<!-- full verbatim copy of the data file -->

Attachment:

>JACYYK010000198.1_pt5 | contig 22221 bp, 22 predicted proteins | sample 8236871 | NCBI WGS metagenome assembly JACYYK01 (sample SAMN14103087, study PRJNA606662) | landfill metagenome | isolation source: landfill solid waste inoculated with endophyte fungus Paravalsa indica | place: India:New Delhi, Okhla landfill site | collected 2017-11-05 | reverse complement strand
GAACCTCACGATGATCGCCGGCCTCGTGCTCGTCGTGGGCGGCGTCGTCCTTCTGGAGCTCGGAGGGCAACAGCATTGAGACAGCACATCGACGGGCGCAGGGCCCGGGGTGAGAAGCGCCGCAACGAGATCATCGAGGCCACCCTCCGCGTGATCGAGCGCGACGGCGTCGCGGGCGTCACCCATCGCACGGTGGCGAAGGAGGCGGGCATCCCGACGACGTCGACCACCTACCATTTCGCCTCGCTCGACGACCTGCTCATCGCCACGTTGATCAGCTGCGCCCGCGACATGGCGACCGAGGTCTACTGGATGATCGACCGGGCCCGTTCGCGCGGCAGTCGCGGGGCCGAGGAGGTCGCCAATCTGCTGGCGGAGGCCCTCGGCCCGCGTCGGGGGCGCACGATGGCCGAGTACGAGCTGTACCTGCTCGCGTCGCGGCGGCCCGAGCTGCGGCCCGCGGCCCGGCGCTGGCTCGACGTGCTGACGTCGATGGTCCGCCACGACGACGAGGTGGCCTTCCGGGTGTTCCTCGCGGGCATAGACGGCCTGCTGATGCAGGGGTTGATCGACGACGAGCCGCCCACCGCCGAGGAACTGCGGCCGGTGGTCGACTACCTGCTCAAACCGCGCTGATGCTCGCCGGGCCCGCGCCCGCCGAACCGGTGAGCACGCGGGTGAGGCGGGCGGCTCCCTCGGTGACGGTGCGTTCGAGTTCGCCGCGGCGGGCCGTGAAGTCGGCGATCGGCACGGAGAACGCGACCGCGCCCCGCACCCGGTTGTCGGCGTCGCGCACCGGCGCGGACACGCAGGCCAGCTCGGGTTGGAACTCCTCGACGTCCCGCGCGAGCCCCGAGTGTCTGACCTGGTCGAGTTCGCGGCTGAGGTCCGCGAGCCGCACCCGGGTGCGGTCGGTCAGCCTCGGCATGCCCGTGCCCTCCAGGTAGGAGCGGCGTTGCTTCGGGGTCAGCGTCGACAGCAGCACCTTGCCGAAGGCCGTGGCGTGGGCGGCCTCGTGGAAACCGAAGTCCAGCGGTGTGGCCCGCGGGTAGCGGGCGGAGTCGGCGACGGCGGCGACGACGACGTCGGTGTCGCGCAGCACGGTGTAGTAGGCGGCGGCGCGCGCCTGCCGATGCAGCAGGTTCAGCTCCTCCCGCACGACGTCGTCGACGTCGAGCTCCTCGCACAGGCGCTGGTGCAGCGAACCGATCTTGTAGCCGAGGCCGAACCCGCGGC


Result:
>JACYYK010000198.1_pt5 | contig 22221 bp, 22 predicted proteins | sample 8236871 | NCBI WGS metagenome assembly JACYYK01 (sample SAMN14103087, study PRJNA606662) | landfill metagenome | isolation source: landfill solid waste inoculated with endophyte fungus Paravalsa indica | place: India:New Delhi, Okhla landfill site | collected 2017-11-05 | reverse complement strand
GAACCTCACGATGATCGCCGGCCTCGTGCTCGTCGTGGGCGGCGTCGTCCTTCTGGAGCTCGGAGGGCAACAGCATTGAGACAGCACATCGACGGGCGCAGGGCCCGGGGTGAGAAGCGCCGCAACGAGATCATCGAGGCCACCCTCCGCGTGATCGAGCGCGACGGCGTCGCGGGCGTCACCCATCGCACGGTGGCGAAGGAGGCGGGCATCCCGACGACGTCGACCACCTACCATTTCGCCTCGCTCGACGACCTGCTCATCGCCACGTTGATCAGCTGCGCCCGCGACATGGCGACCGAGGTCTACTGGATGATCGACCGGGCCCGTTCGCGCGGCAGTCGCGGGGCCGAGGAGGTCGCCAATCTGCTGGCGGAGGCCCTCGGCCCGCGTCGGGGGCGCACGATGGCCGAGTACGAGCTGTACCTGCTCGCGTCGCGGCGGCCCGAGCTGCGGCCCGCGGCCCGGCGCTGGCTCGACGTGCTGACGTCGATGGTCCGCCACGACGACGAGGTGGCCTTCCGGGTGTTCCTCGCGGGCATAGACGGCCTGCTGATGCAGGGGTTGATCGACGACGAGCCGCCCACCGCCGAGGAACTGCGGCCGGTGGTCGACTACCTGCTCAAACCGCGCTGATGCTCGCCGGGCCCGCGCCCGCCGAACCGGTGAGCACGCGGGTGAGGCGGGCGGCTCCCTCGGTGACGGTGCGTTCGAGTTCGCCGCGGCGGGCCGTGAAGTCGGCGATCGGCACGGAGAACGCGACCGCGCCCCGCACCCGGTTGTCGGCGTCGCGCACCGGCGCGGACACGCAGGCCAGCTCGGGTTGGAACTCCTCGACGTCCCGCGCGAGCCCCGAGTGTCTGACCTGGTCGAGTTCGCGGCTGAGGTCCGCGAGCCGCACCCGGGTGCGGTCGGTCAGCCTCGGCATGCCCGTGCCCTCCAGGTAGGAGCGGCGTTGCTTCGGGGTCAGCGTCGACAGCAGCACCTTGCCGAAGGCCGTGGCGTGGGCGGCCTCGTGGAAACCGAAGTCCAGCGGTGTGGCCCGCGGGTAGCGGGCGGAGTCGGCGACGGCGGCGACGACGACGTCGGTGTCGCGCAGCACGGTGTAGTAGGCGGCGGCGCGCGCCTGCCGATGCAGCAGGTTCAGCTCCTCCCGCACGACGTCGTCGACGTCGAGCTCCTCGCACAGGCGCTGGTGCAGCGAACCGATCTTGTAGCCGAGGCCGAACCCGCGGC